[While not expected to, resident interns who wish may work alongside core members on Saturdays. They also are free to leave the BOC for the weekend.]
Sunday: 10-noon - self-service brunch
6-7pm – Sunday potluck (voluntary)
7-7.45pm – all-resident meeting for business
7.45-8.30pm – branches' meetings for business (as needed)
Monday: 7-8pm – branch-leaders consultation
Tuesday, Thursday, Saturday: 7.30-8am – collection
Wednesday: 7-7.30pm – meeting for reflection
7.30-9.30pm – Forum
9.30-10pm – meeting for reflection (voluntary)
Friday: starting as of 7, ending no later than 10pm – Friday Fun Night
[Of the above, the following are not obligatory for resident interns: breakfast on any day they are on-site, branch-leaders Monday-evening consultation, Wednesday nights' “second reflection” and Friday Fun Night. Otherwise, it is expected that resident interns present in Monona County at the time a specific event takes place, will be on-hand.]
glossary and notes:
self-service: residents and guests choose their own food from items set out by the kitchen team, and wash their own dishes; they can eat alone, in their rooms, or in shared spaces
shared meals: all residents sit together and eat dinner, supper and Sunday potluck(interns may opt out of the potluck); each brings her/his dishes to the kitchen, where the clean-up crew washes them
dinner: the largest of the three daily meals, and the only one where meat is served to all who wish it; a vegetarian alternative is offered alongside the meat dish(es)*
supper: a lighter meal; any meat consumed during supper is provided by those wishing to eat it
[*Meat is consumed by some residents. For ecological reasons, those who choose to eat meat reduce our consumption of it to usually just once a day, as producing protein in the form of meat requires large amounts of grain, water and other resources—not to mention some people report they feel better when they eat less meat. Also, consuming more meat, white sugar and flour than a body can burn off through physical exertion can lead to diabetes, obesity and other illnesses. For ecological and economic reasons, we also voluntarily reduce our consumption of (e.g.) coffee, non-regional fruits and other foods that require unsustainable amounts of resources to produce or a long distance to reach Iowa. We try to be thoughtful with all consumption, whenever possible preferring to use natural over synthetic or highly processed, local over imported, fairly produced and traded over the yields of injustice.]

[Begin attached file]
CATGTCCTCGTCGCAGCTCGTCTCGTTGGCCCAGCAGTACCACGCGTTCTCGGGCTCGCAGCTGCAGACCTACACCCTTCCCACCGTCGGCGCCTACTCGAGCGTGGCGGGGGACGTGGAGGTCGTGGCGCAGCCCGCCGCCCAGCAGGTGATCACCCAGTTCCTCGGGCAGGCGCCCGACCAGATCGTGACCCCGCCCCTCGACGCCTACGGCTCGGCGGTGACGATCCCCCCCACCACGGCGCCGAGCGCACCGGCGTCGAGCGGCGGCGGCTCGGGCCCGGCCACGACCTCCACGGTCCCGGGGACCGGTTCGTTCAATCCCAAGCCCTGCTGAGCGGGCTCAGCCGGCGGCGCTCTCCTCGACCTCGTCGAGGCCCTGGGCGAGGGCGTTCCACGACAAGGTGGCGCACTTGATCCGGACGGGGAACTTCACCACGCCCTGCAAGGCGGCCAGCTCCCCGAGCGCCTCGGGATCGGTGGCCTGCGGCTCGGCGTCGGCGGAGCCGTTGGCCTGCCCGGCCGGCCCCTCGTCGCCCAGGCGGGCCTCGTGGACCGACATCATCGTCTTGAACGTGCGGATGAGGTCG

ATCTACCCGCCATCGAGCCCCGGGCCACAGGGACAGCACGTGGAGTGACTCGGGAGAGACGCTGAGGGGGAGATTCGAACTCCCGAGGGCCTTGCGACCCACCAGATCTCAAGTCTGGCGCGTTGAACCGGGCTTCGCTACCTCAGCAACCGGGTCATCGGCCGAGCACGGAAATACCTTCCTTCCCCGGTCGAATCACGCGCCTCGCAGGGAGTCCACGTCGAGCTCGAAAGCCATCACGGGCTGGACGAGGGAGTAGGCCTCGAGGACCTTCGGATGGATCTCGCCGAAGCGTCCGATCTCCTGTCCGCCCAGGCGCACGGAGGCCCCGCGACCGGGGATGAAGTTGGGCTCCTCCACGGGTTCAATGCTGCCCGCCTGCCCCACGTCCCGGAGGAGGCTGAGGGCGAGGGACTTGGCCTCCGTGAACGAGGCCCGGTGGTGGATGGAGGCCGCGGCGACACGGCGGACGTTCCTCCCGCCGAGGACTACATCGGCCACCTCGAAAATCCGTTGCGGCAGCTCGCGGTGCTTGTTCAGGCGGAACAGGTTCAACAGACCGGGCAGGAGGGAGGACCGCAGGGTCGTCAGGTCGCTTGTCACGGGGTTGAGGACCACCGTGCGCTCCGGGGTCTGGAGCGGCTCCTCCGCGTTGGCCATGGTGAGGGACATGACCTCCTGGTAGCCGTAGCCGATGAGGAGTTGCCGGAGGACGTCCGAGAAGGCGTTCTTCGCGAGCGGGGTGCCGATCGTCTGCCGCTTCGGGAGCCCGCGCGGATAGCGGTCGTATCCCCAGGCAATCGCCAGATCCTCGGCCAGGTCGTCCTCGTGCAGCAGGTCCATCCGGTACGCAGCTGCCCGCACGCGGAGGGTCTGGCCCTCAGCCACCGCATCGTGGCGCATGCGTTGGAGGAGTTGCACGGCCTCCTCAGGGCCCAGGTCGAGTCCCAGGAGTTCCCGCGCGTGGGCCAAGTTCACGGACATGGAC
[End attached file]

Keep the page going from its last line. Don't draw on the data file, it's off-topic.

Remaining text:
meeting for business: open to all residents, as financial and other business matters are discussed in detail and decided upon; “personal” issues are intentionally reserved for airing elsewhere, so that “practical” matters can be most effectively handled
branch-leaders consultation: the leaders of each “branch” meet to discuss issues relevant to all; open to all but obligatory only for those individuals who lead each branch
collection: a short, all-resident gathering begun with shared silence, broken when team leaders review and divide the tasks to be done for the following days, and closed with a few more moments of silence
reflection: an all-resident gathering begun with shared silence, broken when anyone present feels led to share her/his thoughts or feelings—NOT a time for dialog per se. A “second reflection” follows Forum as a chance for those who wish to reflect on what transpired earlier in the evening; it begins immediately after Forum, regardless if Forum takes the full two hours allotted it or not.
“Forum”: a loosely structured group process where conflicts, joys, problems, etc., can be explored, shared or resolved
Friday Fun Night: a lightly structured, changing program of in-house films, music, skits, readings, etc.; attendance is encouraged but not obligatory
Task Rotation for resident interns:
Each resident intern is asked to spend ten hours per week, every Monday-Friday, and ten hours one weekend per month, completing tasks related to shared daily living—cooking, cleaning, etc. That rotation occurs on the following schedule:
[ten food-service (cook, set up or clean up) hours invested by each intern, every week, Monday-Friday, and five hours each instructor every week, chosen from the following available slots:]
6.30-7am - buffet-style breakfast set up (2 persons=1 hour daily)
7.30-8am - breakfast clean up (2 persons=1 hour daily)
9.45-10am - morning break set up (1 person=1/2 hour daily)
10.45-11am - morning break clean up (1 person=1/2 hour daily)
11-noon - cook dinner (2 persons=2 hours daily)
11.30-noon – dinner set up (2 persons=1 hour daily)
12.45-1.15pm – dinner clean up (2 persons=1 hour daily)
3.15-3.30 - afternoon break set up (1 person=1/2 hour daily)
4-4.15pm - afternoon break clean up (1 person=1/2 hour daily)
5-6pm - cook supper (2 persons=2 hours daily)
5.30-6pm – supper set up (2 persons=1 hour daily)
7-7.30pm – supper clean up (2 persons=1 hour daily)
7-7.30pm – upstairs M-upstairs floors/T-upstairs bathroom/W-downstairs floors/T-downstairs bathroom/F-kitchen (2 persons=1 hour daily)
[seven food-service hours plus three cleaning hours, one weekend a month, per:]
[some time during the day - three hours of cleaning]
6.30-7am - breakfast set up
7.30-8am - breakfast clean up
11.30-noon – dinner set up
12.45-1.45pm – dinner clean up
5.30-6pm – supper set up
7-8pm – supper clean up
9.30-10am - brunch set up
noon-1pm - brunch clean up
5.30-6pm – Sunday potluck set up
7-8pm – Sunday potluck clean up